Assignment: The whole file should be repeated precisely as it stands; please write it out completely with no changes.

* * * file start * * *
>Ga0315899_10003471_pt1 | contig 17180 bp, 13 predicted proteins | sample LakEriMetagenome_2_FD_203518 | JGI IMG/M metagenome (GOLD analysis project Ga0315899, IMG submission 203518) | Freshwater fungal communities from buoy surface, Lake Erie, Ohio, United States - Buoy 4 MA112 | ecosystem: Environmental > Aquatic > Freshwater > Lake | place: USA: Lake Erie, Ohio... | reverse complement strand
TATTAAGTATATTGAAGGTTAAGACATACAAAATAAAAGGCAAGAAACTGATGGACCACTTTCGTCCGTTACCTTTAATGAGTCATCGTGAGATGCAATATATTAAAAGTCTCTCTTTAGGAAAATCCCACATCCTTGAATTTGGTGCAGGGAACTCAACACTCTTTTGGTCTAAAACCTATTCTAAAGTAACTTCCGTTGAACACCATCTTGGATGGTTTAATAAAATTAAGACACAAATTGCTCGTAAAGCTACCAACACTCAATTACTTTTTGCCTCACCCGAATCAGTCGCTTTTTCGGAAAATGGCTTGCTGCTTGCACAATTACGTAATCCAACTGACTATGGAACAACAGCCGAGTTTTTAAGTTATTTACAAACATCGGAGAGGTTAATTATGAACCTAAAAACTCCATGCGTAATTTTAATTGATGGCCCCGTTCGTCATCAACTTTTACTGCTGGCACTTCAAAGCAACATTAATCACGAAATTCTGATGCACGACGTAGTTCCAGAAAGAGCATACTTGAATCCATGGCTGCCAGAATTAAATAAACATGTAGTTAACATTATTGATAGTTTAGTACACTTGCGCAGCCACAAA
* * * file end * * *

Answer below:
>Ga0315899_10003471_pt1 | contig 17180 bp, 13 predicted proteins | sample LakEriMetagenome_2_FD_203518 | JGI IMG/M metagenome (GOLD analysis project Ga0315899, IMG submission 203518) | Freshwater fungal communities from buoy surface, Lake Erie, Ohio, United States - Buoy 4 MA112 | ecosystem: Environmental > Aquatic > Freshwater > Lake | place: USA: Lake Erie, Ohio... | reverse complement strand
TATTAAGTATATTGAAGGTTAAGACATACAAAATAAAAGGCAAGAAACTGATGGACCACTTTCGTCCGTTACCTTTAATGAGTCATCGTGAGATGCAATATATTAAAAGTCTCTCTTTAGGAAAATCCCACATCCTTGAATTTGGTGCAGGGAACTCAACACTCTTTTGGTCTAAAACCTATTCTAAAGTAACTTCCGTTGAACACCATCTTGGATGGTTTAATAAAATTAAGACACAAATTGCTCGTAAAGCTACCAACACTCAATTACTTTTTGCCTCACCCGAATCAGTCGCTTTTTCGGAAAATGGCTTGCTGCTTGCACAATTACGTAATCCAACTGACTATGGAACAACAGCCGAGTTTTTAAGTTATTTACAAACATCGGAGAGGTTAATTATGAACCTAAAAACTCCATGCGTAATTTTAATTGATGGCCCCGTTCGTCATCAACTTTTACTGCTGGCACTTCAAAGCAACATTAATCACGAAATTCTGATGCACGACGTAGTTCCAGAAAGAGCATACTTGAATCCATGGCTGCCAGAATTAAATAAACATGTAGTTAACATTATTGATAGTTTAGTACACTTGCGCAGCCACAAA